Count Down To Freedom Day – Safe Return To Kent and London Offices

The UK government has announced that on 19th July people will no longer have to work from home. Instead the onus will be on businesses to manage a safe return to the workplace for their employees. Step 4 of the government’s roadmap sets out how life will return “close to normal”.

As we approach what has been dubbed “Freedom Day” many Kent and London offices are now having to think carefully about how they welcome staff back to work. For many businesses after a year of being closed or working with reduced staff numbers in the office, a return to work will be welcome.

A Safe Return To The Office vs. Home Working Surveys

At the height of the pandemic and before the vaccination program was in full swing many workers responded to surveys saying that they wanted to keep working from home “just not every day”. Across numerous surveys the response was the same.

A YouGov poll of around 5,000 carried out in September 2020 found most workers wanted to work from home. The survey also found (PDF) that 66% of London workers wanted to be able to work from home even after the pandemic crisis was over, however only 19% wanted to do so full-time.

Slack surveyed more than 9,000 workers and found that 72% of staff wanted a hybrid mix of remote and office work in the future.

The British Council for Offices (BCO) poll of 2000 office workers, reported by The Guardian newspaper found that 62% of senior executives and 58% of entry-level workers wanted to alternate between home and office work. An increase from 46% of workers who told the BCO they planned to divide their time between home and the office before the government changed its advice regarding workers returning to the workplace.

A survey of more than 2,000 global office workers carried out by Jones Lang LaSalle (JLL) found that the majority of those surveyed wanted to work at home at least two days a week.

A Pew Research Center study in October 2020 of 5,858 adults found that 54% of staff surveyed, given the choice, preferred to keep working from home after the pandemic. One third of workers said they wanted to work from home some of the time.

Latest Office Return To Work Surveys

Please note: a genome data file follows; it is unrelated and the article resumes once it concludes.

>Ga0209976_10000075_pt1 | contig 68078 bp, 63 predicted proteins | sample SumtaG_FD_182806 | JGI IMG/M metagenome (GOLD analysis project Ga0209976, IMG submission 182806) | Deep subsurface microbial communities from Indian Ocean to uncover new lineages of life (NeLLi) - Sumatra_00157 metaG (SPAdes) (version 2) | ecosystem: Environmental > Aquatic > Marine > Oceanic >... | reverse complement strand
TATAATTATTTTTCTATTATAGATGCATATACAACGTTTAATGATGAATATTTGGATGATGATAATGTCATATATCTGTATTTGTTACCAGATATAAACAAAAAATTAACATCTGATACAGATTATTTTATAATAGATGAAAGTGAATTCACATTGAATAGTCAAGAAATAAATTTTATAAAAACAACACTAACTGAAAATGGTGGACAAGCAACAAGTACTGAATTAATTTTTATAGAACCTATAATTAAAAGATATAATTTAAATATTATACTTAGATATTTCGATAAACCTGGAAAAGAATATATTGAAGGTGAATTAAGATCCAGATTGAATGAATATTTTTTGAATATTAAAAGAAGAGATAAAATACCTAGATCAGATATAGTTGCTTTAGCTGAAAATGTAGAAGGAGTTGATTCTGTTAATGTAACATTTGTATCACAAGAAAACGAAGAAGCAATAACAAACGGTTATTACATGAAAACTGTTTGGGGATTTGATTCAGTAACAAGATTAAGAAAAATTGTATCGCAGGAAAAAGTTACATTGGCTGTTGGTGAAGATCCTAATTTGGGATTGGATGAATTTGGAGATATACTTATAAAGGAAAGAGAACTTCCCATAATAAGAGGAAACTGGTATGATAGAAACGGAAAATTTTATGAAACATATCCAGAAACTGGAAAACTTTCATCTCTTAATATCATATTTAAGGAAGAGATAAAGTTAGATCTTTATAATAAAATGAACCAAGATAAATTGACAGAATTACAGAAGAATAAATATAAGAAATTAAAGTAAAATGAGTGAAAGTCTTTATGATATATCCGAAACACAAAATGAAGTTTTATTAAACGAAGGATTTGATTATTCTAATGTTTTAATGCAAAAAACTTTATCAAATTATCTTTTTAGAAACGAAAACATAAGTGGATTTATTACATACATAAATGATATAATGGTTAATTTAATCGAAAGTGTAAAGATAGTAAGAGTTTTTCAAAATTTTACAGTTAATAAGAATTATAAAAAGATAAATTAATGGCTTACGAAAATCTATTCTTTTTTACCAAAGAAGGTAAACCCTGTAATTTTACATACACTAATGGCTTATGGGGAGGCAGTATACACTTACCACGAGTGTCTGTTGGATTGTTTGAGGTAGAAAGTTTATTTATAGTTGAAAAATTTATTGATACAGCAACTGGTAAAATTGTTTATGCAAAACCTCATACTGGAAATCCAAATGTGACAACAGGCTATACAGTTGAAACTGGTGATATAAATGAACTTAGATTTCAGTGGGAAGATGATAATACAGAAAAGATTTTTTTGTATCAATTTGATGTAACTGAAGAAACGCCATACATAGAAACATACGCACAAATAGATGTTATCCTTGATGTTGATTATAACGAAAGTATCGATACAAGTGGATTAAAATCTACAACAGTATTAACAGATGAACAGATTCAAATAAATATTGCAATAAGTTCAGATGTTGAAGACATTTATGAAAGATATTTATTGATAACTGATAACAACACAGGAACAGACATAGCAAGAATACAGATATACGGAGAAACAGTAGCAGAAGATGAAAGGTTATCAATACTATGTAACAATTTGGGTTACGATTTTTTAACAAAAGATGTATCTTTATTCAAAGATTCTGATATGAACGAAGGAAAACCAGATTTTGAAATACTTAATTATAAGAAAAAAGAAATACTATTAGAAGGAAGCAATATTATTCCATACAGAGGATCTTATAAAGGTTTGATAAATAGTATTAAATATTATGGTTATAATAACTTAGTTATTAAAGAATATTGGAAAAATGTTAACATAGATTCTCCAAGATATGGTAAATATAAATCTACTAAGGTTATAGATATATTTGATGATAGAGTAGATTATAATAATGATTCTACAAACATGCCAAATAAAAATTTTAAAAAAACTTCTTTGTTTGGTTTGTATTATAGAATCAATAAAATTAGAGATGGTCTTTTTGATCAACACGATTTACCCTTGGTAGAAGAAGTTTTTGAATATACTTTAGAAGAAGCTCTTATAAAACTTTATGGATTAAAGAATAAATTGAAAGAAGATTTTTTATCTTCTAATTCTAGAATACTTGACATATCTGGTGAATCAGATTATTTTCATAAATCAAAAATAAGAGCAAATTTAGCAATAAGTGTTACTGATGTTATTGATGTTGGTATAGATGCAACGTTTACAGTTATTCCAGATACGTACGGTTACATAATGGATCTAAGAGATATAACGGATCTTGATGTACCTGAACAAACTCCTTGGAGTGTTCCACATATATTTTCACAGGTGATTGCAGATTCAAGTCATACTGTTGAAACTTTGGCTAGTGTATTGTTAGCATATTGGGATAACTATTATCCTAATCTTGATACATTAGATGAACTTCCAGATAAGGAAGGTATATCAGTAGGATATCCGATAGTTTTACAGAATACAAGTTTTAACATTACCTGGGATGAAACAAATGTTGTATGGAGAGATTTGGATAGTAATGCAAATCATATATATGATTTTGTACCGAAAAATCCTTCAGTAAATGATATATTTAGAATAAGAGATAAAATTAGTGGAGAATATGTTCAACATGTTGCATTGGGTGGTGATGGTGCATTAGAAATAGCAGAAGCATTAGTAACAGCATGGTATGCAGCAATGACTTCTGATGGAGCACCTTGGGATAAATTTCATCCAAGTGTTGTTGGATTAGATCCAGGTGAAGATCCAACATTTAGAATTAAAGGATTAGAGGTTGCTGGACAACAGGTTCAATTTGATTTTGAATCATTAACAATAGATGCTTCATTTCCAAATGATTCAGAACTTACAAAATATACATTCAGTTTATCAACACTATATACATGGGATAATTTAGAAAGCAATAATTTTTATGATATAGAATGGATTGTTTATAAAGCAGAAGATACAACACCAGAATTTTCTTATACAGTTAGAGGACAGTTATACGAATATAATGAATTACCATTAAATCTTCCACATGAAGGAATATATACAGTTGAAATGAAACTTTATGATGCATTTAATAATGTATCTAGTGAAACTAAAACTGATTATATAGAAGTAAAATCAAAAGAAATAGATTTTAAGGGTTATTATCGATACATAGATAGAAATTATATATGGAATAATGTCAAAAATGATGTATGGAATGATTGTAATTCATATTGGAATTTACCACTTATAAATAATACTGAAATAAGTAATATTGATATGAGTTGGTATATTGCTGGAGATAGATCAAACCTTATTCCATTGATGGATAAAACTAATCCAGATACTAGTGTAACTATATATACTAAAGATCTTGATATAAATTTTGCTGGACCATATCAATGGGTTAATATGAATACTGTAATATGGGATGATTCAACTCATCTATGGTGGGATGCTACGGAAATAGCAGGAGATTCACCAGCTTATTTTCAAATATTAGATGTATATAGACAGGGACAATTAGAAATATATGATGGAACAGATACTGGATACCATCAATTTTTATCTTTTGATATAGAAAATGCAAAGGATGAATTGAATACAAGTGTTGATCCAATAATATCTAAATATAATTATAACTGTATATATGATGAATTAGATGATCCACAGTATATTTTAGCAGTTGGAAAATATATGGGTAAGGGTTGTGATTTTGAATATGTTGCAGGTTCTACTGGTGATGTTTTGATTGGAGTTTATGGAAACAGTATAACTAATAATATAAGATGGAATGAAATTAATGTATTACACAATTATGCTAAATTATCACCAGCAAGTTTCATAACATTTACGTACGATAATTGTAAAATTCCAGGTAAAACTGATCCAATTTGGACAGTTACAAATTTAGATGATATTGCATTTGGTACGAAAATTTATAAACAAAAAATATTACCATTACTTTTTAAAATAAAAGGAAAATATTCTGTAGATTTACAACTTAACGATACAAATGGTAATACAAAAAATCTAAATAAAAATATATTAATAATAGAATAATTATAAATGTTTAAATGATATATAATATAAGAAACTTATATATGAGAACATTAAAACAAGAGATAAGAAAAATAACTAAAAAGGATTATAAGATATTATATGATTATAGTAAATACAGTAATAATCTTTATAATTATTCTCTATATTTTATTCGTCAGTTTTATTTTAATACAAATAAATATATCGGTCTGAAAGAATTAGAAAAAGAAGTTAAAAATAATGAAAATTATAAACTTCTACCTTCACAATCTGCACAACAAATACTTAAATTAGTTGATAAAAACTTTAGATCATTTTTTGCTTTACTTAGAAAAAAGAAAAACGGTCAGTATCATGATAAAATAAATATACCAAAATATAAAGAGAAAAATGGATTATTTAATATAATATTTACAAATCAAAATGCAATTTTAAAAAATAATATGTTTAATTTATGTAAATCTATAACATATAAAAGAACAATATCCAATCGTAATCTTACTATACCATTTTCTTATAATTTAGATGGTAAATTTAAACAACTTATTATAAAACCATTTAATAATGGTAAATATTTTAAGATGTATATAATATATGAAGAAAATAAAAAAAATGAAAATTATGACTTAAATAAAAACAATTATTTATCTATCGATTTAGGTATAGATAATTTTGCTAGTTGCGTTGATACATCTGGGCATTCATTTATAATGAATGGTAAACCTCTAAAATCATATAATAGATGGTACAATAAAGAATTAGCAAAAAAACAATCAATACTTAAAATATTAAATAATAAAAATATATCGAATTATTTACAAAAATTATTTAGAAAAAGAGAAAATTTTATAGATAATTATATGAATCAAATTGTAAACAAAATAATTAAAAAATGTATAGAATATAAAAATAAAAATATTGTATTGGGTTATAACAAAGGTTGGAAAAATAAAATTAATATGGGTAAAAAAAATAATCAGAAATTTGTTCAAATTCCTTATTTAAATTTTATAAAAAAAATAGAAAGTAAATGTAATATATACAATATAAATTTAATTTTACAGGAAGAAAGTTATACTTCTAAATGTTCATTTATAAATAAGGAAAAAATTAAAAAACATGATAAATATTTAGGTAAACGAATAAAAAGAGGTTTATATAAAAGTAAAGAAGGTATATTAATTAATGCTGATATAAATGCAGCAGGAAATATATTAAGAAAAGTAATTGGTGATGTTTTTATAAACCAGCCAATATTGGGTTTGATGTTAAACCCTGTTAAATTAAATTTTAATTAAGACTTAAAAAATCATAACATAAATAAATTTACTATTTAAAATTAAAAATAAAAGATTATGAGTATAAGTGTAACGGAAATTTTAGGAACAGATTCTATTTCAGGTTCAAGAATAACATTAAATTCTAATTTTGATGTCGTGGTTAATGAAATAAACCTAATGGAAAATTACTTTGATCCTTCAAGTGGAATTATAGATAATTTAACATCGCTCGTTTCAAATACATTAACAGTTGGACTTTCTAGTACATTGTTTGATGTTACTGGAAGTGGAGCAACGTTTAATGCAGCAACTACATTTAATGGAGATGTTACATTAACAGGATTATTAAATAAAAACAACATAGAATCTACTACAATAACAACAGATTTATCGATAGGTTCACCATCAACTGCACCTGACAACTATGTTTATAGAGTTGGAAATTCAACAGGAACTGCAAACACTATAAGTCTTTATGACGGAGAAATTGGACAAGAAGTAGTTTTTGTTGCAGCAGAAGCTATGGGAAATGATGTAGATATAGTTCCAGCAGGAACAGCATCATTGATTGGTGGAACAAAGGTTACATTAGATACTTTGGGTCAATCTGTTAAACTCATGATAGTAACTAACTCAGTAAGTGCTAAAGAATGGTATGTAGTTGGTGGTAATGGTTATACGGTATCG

In the latest surveys many more people want to return to the workplace than before but answers still vary.

In comparison to the previous September 2020YouGov poll, a March 2021 YouGov poll of 1,039 of UK employers and employees, conducted on behalf of Indeed, found that many workers see a return to work as offering a mental health reprieve. Based on the poll’s findings 44% of people said their mental health was worse than it was last spring while 38% of workers said a return to work would improve their mental health.

Richard Bill Richards, managing director of Indeed said “The prospect of getting back into a work routine looked set to improve wellbeing. [However during] the pandemic, flexible working has been highly valued by employees who have been able to work from home or adjust their working hours, and we know such flexibility can help to improve people’s mental health and boost productivity. It is therefore essential that, as people return to the workplace, employers continue to communicate with their employees about mental health and build a culture where workers feel supported and are comfortable finding out if their company offers flexible working options that could help them.”

In comparison a Centre for Innovative Public Health Research (CIPHR) survey of 1,022 UK workers revealed that 73% of UK workers would accept a reduction in pay in return to be able to work remotely permanently. Only 15% of UK workers who have been working remotely during the Covid-19 pandemic said they wanted to return to the workplace full-time. Given the choice 72% of people would prefer to have some sort of hybrid working arrangement where they could split their time between home working and the workplace.11% wanted to work remotely full-time.

In another survey of 2,058 office workers carried out on behalf of Ezra it was recorded that many staff have had a change of heart, swinging from wanting to work from home to now being keen to get back to the office. In fact the survey found that 30% of office workers have already returned to the office full time and a further 24% have returned on a part time basis; both up from 17% in April. The number of staff working remotely had fallen by 21% in the last 3 months. It is however important to note that 26% of the office workers who were surveyed said they would be willing to take a reduced level of income to be able to choose to work between home and office  and if flexible working was not offered they would look for another job.

Based on the Ezra survey findings Nick Goldberg, founder of Ezra stated “It seems as though the shine is starting to fade on the working from home culture with more and more of us choosing to return to the office, perhaps with a little encouragement from our employers in some cases. The process of going to a place of work allows us to define clear boundaries and allows us to switch on and off more effectively when it matters. As much as we need to perform professionally, the ability to rest and recuperate at the end of the day is also incredibly important and this is something we’ve lost since our homes have become our offices.”

A Note of Caution

As Freedom Day approaches and Covid-19 restrictions are being lifted the Chartered Institute of Personnel and Development (CIPD) is urging businesses not to go back to the way things were before we knew about Covid-19.

Peter Cheese, the chief executive of the CIPD saysFreedom Day shouldn’t signal a mass return to workplaces, but it could signal the start of greater freedom and flexibility in how, when and where people work.”

He continues “Regardless of any changes to official guidance from 19 July, employers should continue to ensure that they have the necessary measures in place to give confidence to workers that their workplace is safe. This can include changes to desk spaces, shift patterns to help workers avoid busy times on public transport and use of one-way systems to reduce staff contact while the risk of infection remains. This will be particularly important in these early weeks while the vaccination programme is still ongoing.